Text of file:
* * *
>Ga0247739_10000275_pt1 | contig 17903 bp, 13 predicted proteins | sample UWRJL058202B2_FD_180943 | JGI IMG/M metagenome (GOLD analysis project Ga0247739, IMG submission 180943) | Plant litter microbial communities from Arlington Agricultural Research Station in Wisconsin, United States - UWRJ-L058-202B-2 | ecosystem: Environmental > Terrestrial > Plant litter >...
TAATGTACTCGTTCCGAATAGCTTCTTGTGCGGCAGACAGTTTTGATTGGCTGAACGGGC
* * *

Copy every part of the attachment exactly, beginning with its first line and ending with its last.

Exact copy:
>Ga0247739_10000275_pt1 | contig 17903 bp, 13 predicted proteins | sample UWRJL058202B2_FD_180943 | JGI IMG/M metagenome (GOLD analysis project Ga0247739, IMG submission 180943) | Plant litter microbial communities from Arlington Agricultural Research Station in Wisconsin, United States - UWRJ-L058-202B-2 | ecosystem: Environmental > Terrestrial > Plant litter >...
TAATGTACTCGTTCCGAATAGCTTCTTGTGCGGCAGACAGTTTTGATTGGCTGAACGGGC